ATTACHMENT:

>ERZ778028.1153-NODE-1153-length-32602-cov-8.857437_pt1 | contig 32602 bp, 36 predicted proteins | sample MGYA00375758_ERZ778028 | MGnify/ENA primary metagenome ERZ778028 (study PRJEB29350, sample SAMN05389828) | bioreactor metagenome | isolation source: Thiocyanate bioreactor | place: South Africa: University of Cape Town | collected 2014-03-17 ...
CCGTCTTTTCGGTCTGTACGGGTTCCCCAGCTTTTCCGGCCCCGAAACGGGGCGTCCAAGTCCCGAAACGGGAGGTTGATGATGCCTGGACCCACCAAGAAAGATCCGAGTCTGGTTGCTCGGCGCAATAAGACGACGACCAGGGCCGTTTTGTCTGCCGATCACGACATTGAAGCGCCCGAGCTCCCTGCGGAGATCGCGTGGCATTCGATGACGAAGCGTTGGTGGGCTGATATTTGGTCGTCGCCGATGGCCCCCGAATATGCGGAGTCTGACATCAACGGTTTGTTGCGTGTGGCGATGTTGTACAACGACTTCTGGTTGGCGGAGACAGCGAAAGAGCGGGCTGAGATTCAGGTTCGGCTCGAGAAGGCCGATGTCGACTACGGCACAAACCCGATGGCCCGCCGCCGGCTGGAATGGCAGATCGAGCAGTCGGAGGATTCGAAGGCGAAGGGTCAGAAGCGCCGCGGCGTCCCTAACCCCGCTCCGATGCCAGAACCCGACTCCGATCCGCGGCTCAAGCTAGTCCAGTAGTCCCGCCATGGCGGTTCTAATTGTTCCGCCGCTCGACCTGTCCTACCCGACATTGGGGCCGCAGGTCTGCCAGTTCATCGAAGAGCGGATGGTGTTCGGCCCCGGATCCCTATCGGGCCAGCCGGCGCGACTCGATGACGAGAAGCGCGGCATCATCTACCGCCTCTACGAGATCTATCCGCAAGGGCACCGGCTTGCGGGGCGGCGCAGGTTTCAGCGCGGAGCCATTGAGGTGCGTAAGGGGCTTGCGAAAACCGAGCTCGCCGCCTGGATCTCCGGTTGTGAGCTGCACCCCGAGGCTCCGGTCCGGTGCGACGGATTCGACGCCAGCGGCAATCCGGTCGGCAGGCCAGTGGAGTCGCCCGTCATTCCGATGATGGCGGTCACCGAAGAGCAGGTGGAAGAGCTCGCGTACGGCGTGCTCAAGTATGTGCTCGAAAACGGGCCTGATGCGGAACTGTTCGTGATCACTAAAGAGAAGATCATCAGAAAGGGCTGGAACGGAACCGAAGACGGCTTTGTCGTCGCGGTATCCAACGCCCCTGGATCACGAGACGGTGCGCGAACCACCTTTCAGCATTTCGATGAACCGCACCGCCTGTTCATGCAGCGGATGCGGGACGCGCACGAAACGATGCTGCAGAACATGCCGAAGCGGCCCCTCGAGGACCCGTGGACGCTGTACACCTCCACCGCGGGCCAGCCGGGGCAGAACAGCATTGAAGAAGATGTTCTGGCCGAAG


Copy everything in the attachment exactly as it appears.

>ERZ778028.1153-NODE-1153-length-32602-cov-8.857437_pt1 | contig 32602 bp, 36 predicted proteins | sample MGYA00375758_ERZ778028 | MGnify/ENA primary metagenome ERZ778028 (study PRJEB29350, sample SAMN05389828) | bioreactor metagenome | isolation source: Thiocyanate bioreactor | place: South Africa: University of Cape Town | collected 2014-03-17 ...
CCGTCTTTTCGGTCTGTACGGGTTCCCCAGCTTTTCCGGCCCCGAAACGGGGCGTCCAAGTCCCGAAACGGGAGGTTGATGATGCCTGGACCCACCAAGAAAGATCCGAGTCTGGTTGCTCGGCGCAATAAGACGACGACCAGGGCCGTTTTGTCTGCCGATCACGACATTGAAGCGCCCGAGCTCCCTGCGGAGATCGCGTGGCATTCGATGACGAAGCGTTGGTGGGCTGATATTTGGTCGTCGCCGATGGCCCCCGAATATGCGGAGTCTGACATCAACGGTTTGTTGCGTGTGGCGATGTTGTACAACGACTTCTGGTTGGCGGAGACAGCGAAAGAGCGGGCTGAGATTCAGGTTCGGCTCGAGAAGGCCGATGTCGACTACGGCACAAACCCGATGGCCCGCCGCCGGCTGGAATGGCAGATCGAGCAGTCGGAGGATTCGAAGGCGAAGGGTCAGAAGCGCCGCGGCGTCCCTAACCCCGCTCCGATGCCAGAACCCGACTCCGATCCGCGGCTCAAGCTAGTCCAGTAGTCCCGCCATGGCGGTTCTAATTGTTCCGCCGCTCGACCTGTCCTACCCGACATTGGGGCCGCAGGTCTGCCAGTTCATCGAAGAGCGGATGGTGTTCGGCCCCGGATCCCTATCGGGCCAGCCGGCGCGACTCGATGACGAGAAGCGCGGCATCATCTACCGCCTCTACGAGATCTATCCGCAAGGGCACCGGCTTGCGGGGCGGCGCAGGTTTCAGCGCGGAGCCATTGAGGTGCGTAAGGGGCTTGCGAAAACCGAGCTCGCCGCCTGGATCTCCGGTTGTGAGCTGCACCCCGAGGCTCCGGTCCGGTGCGACGGATTCGACGCCAGCGGCAATCCGGTCGGCAGGCCAGTGGAGTCGCCCGTCATTCCGATGATGGCGGTCACCGAAGAGCAGGTGGAAGAGCTCGCGTACGGCGTGCTCAAGTATGTGCTCGAAAACGGGCCTGATGCGGAACTGTTCGTGATCACTAAAGAGAAGATCATCAGAAAGGGCTGGAACGGAACCGAAGACGGCTTTGTCGTCGCGGTATCCAACGCCCCTGGATCACGAGACGGTGCGCGAACCACCTTTCAGCATTTCGATGAACCGCACCGCCTGTTCATGCAGCGGATGCGGGACGCGCACGAAACGATGCTGCAGAACATGCCGAAGCGGCCCCTCGAGGACCCGTGGACGCTGTACACCTCCACCGCGGGCCAGCCGGGGCAGAACAGCATTGAAGAAGATGTTCTGGCCGAAG